How: Embedding using CNN to capture semantics of the products. Use amazon mechanical turk for data set labelling. Their own on shoes.com
Take away: Make online shopping fun via dialog. Deep learning makes this possible, .
800 million listing 266 million app downloads Use cases of DL and NN in ebay: -Machine translation (semantic feature extraction) -NLP spelling and synonyms - Information extraction -product classification -attribute extraction -visual object recognition -spam identification -visual search
Measuring heart rate.
Gather cardiovascular data in the world (from mobile phone). Make music in synch with the heart. Build ML infra to make sense of heart rate data. User value: get dashboard. Shows insights and data. confluence of data from all apps. Stress, fatigue, resilience, sleep data. Numbers, versus widgets.
Building several apps. GetOnUP. dynamic radio, music depending on walking/running. Sync the rhythm with your rhythm (soundtrack of your day). Make it fun so they get data.
Hear and Now: Meditation app. Breathing exercises. MEasures HRV response. Teach users to breathe. Intervention engine: should you take a break now. immediate biofeedback Train neural network to analyze data
Human activity recognition module.
Conceptual challenges. Variable way that our body reacts. Context is paramount, Hard to get a ground truth. Latent variables, physiological, physiological, personalized baseline is needed.
Alex Jaimes CTO at AICure
We all had to take medication, and not as prescribed Founded 5 years ago, tested, funding from NIH. Series A. Now scaling and growing revenue.
Where adherence matters. Clinical trials. Population health (high risk, high cost conditions) Health care 18% of GDP. Clinical trials %51 billion a year.
Technology: scalable, interactive, inexpensive, any language, adaptive and personalized, sensitive to language and computer literacy levels. Real time interventions…big data insights.
continuous data points versus sporadic blood tests. Nonadherence is costly.
Goal: intelligent medical assistant.
James Crawford, Founder Orbital Insight
How to take millions of satellite images and understand the earth. Commercial space. Growth in huge and small satellites. 50X increase in satellite imagery by 2020. We don’t want pixels, we want insights. Their product is to convert satellite images to insights.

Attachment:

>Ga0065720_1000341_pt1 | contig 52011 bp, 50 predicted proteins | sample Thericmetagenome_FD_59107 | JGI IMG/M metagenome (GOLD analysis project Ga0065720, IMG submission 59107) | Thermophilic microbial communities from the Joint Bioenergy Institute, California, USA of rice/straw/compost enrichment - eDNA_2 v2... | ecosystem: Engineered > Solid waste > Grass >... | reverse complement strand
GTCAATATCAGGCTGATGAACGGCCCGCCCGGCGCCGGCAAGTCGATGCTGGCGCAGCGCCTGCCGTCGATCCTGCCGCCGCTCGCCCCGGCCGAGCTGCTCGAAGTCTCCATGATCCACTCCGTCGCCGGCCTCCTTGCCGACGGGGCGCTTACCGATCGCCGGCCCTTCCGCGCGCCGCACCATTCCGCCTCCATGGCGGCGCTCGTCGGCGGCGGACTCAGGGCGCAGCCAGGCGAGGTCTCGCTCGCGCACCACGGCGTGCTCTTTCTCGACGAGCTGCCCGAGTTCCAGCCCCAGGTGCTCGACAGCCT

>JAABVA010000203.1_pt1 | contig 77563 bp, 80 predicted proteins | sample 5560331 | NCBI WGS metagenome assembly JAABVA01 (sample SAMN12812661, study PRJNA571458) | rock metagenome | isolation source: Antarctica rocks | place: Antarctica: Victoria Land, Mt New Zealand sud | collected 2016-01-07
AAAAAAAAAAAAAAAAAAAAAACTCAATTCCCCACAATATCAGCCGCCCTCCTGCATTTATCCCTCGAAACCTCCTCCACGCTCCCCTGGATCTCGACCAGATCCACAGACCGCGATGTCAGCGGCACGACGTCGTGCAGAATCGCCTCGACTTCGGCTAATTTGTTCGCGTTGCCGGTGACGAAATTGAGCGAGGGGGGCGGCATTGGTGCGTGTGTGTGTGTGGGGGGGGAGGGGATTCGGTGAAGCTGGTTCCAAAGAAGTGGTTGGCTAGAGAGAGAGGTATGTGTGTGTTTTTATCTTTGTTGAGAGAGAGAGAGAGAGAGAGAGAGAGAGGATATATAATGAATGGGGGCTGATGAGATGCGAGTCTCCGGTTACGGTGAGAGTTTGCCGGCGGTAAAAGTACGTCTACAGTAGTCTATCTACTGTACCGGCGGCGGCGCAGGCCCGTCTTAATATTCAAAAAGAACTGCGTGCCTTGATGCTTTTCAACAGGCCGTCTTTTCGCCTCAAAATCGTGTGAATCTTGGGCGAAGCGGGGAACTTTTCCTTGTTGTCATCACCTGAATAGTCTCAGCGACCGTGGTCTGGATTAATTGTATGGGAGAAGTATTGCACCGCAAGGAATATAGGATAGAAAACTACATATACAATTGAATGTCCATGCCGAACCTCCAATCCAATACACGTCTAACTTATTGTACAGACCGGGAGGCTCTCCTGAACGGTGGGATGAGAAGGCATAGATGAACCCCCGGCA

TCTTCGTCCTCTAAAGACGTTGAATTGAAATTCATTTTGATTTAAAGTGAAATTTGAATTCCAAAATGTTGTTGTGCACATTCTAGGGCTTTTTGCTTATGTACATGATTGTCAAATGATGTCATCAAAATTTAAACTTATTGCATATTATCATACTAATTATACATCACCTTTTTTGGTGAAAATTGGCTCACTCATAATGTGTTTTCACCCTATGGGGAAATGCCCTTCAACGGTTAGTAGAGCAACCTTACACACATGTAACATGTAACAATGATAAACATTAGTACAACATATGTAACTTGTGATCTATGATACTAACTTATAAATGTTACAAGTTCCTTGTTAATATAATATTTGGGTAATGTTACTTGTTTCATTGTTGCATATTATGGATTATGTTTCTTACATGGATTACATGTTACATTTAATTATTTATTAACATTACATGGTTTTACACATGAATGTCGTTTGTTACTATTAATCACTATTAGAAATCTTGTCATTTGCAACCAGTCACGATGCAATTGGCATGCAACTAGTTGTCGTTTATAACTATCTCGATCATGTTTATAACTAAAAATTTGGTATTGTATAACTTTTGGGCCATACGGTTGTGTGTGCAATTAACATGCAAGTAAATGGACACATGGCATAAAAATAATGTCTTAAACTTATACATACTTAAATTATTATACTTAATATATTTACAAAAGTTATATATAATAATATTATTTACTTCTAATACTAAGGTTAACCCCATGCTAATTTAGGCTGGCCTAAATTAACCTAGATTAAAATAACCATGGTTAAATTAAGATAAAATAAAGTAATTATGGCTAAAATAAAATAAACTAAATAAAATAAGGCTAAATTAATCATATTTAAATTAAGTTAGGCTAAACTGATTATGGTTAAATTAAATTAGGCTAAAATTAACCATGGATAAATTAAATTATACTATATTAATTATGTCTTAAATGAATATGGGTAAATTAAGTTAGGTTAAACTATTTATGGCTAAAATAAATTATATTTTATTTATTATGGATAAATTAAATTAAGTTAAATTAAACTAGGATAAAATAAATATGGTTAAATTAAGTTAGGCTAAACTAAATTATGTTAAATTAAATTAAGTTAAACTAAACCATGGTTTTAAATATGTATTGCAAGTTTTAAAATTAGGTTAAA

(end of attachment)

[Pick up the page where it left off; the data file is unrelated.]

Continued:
Application examples: -U.S. Retail: Patterns for when to go to places (shopping concentration). peak on wednesdays for Kohl’s. Got the peaks in time (time series of what is going on). Classifying pixels. based on carness of each pixel.
-World Oil Inventory: Floating lid (it falls and rises due to how much in tank….actually safer. But great for image analysis. Proprietary algorithms to find the shadows and find the inventory. Stabilize oil prices. These tanks are owned by many different companies, so we don’t know the totality of how much oil.
Poverty Mapping: Count cars, better than survey data. Paid project with the World Bank. Applicable in multiple verticals.
Summary: Orbital insight is for decision makers who want advanced, unbiased knowledge of socioeconomic trends. Do this via computer vision and cloud computing to turn millions of images into a big-picture understanding of the world that is quantitatively grounded in observation.
Autonomous Action Taking and the need for HAI
Autonomous action taking. With robots, we seem to have less agency. Huge opportunities, but also risks that are difficult to qualify and quantify. Two successes in history. HTF. Airliners → autopilots.
Example: pilots crashed the airplane (france) by fighting autopilot.
Human AI = HAI
How to get the final layer, feeling.
Questions left for audience: Only understanding or synthesis? Is it needed to operate well with humans, have or display. What and how to measure.
Florentine. Agents fully learned from data.